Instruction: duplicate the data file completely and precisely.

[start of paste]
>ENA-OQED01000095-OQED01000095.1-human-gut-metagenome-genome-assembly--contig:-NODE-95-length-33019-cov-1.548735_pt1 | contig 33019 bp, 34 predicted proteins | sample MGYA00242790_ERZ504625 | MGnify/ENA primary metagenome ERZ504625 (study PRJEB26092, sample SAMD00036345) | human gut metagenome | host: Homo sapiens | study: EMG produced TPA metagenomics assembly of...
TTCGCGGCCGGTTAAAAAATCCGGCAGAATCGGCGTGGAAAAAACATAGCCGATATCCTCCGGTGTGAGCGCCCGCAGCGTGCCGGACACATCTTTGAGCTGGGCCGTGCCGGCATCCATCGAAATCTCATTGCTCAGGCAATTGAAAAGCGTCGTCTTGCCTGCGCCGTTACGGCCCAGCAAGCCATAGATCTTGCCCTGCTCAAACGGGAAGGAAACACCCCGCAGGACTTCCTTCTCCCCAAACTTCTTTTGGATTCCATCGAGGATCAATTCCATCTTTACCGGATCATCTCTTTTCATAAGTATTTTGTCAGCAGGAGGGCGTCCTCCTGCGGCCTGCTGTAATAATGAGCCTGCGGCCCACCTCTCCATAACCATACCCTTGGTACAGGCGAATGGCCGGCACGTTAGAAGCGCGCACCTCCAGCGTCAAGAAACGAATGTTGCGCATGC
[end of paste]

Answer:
>ENA-OQED01000095-OQED01000095.1-human-gut-metagenome-genome-assembly--contig:-NODE-95-length-33019-cov-1.548735_pt1 | contig 33019 bp, 34 predicted proteins | sample MGYA00242790_ERZ504625 | MGnify/ENA primary metagenome ERZ504625 (study PRJEB26092, sample SAMD00036345) | human gut metagenome | host: Homo sapiens | study: EMG produced TPA metagenomics assembly of...
TTCGCGGCCGGTTAAAAAATCCGGCAGAATCGGCGTGGAAAAAACATAGCCGATATCCTCCGGTGTGAGCGCCCGCAGCGTGCCGGACACATCTTTGAGCTGGGCCGTGCCGGCATCCATCGAAATCTCATTGCTCAGGCAATTGAAAAGCGTCGTCTTGCCTGCGCCGTTACGGCCCAGCAAGCCATAGATCTTGCCCTGCTCAAACGGGAAGGAAACACCCCGCAGGACTTCCTTCTCCCCAAACTTCTTTTGGATTCCATCGAGGATCAATTCCATCTTTACCGGATCATCTCTTTTCATAAGTATTTTGTCAGCAGGAGGGCGTCCTCCTGCGGCCTGCTGTAATAATGAGCCTGCGGCCCACCTCTCCATAACCATACCCTTGGTACAGGCGAATGGCCGGCACGTTAGAAGCGCGCACCTCCAGCGTCAAGAAACGAATGTTGCGCATGC